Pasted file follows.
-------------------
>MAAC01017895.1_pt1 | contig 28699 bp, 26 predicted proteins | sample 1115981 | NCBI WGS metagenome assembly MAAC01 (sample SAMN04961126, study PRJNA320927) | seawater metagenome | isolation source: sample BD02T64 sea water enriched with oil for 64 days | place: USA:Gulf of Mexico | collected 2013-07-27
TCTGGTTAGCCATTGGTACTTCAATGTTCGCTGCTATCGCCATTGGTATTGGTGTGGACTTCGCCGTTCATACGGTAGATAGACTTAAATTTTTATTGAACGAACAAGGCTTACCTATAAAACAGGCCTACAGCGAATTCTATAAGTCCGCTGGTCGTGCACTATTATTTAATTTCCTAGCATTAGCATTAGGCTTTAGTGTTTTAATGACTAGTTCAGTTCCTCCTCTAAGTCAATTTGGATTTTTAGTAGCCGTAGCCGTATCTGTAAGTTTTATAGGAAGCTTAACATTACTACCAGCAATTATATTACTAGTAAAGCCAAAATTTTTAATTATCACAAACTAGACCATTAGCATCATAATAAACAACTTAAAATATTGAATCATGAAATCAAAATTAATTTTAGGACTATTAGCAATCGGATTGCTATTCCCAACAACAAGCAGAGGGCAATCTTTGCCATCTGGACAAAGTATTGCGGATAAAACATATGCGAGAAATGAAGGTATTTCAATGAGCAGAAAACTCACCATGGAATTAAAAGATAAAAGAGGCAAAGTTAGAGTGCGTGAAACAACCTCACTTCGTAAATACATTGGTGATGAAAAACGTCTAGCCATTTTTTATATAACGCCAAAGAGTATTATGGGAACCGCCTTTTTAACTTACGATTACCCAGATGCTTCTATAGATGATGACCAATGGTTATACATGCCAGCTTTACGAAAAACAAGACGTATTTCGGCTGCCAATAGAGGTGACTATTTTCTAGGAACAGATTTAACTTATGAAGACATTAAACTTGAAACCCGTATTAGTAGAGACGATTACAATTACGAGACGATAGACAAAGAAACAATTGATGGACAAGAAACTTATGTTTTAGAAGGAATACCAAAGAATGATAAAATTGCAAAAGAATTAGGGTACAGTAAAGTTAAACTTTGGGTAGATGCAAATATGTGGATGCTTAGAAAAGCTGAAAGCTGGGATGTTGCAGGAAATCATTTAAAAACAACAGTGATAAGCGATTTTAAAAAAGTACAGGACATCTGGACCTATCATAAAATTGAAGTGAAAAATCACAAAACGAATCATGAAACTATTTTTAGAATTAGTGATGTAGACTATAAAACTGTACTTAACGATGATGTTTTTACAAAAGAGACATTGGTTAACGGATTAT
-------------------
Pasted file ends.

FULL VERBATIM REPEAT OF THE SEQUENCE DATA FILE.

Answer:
>MAAC01017895.1_pt1 | contig 28699 bp, 26 predicted proteins | sample 1115981 | NCBI WGS metagenome assembly MAAC01 (sample SAMN04961126, study PRJNA320927) | seawater metagenome | isolation source: sample BD02T64 sea water enriched with oil for 64 days | place: USA:Gulf of Mexico | collected 2013-07-27
TCTGGTTAGCCATTGGTACTTCAATGTTCGCTGCTATCGCCATTGGTATTGGTGTGGACTTCGCCGTTCATACGGTAGATAGACTTAAATTTTTATTGAACGAACAAGGCTTACCTATAAAACAGGCCTACAGCGAATTCTATAAGTCCGCTGGTCGTGCACTATTATTTAATTTCCTAGCATTAGCATTAGGCTTTAGTGTTTTAATGACTAGTTCAGTTCCTCCTCTAAGTCAATTTGGATTTTTAGTAGCCGTAGCCGTATCTGTAAGTTTTATAGGAAGCTTAACATTACTACCAGCAATTATATTACTAGTAAAGCCAAAATTTTTAATTATCACAAACTAGACCATTAGCATCATAATAAACAACTTAAAATATTGAATCATGAAATCAAAATTAATTTTAGGACTATTAGCAATCGGATTGCTATTCCCAACAACAAGCAGAGGGCAATCTTTGCCATCTGGACAAAGTATTGCGGATAAAACATATGCGAGAAATGAAGGTATTTCAATGAGCAGAAAACTCACCATGGAATTAAAAGATAAAAGAGGCAAAGTTAGAGTGCGTGAAACAACCTCACTTCGTAAATACATTGGTGATGAAAAACGTCTAGCCATTTTTTATATAACGCCAAAGAGTATTATGGGAACCGCCTTTTTAACTTACGATTACCCAGATGCTTCTATAGATGATGACCAATGGTTATACATGCCAGCTTTACGAAAAACAAGACGTATTTCGGCTGCCAATAGAGGTGACTATTTTCTAGGAACAGATTTAACTTATGAAGACATTAAACTTGAAACCCGTATTAGTAGAGACGATTACAATTACGAGACGATAGACAAAGAAACAATTGATGGACAAGAAACTTATGTTTTAGAAGGAATACCAAAGAATGATAAAATTGCAAAAGAATTAGGGTACAGTAAAGTTAAACTTTGGGTAGATGCAAATATGTGGATGCTTAGAAAAGCTGAAAGCTGGGATGTTGCAGGAAATCATTTAAAAACAACAGTGATAAGCGATTTTAAAAAAGTACAGGACATCTGGACCTATCATAAAATTGAAGTGAAAAATCACAAAACGAATCATGAAACTATTTTTAGAATTAGTGATGTAGACTATAAAACTGTACTTAACGATGATGTTTTTACAAAAGAGACATTGGTTAACGGATTAT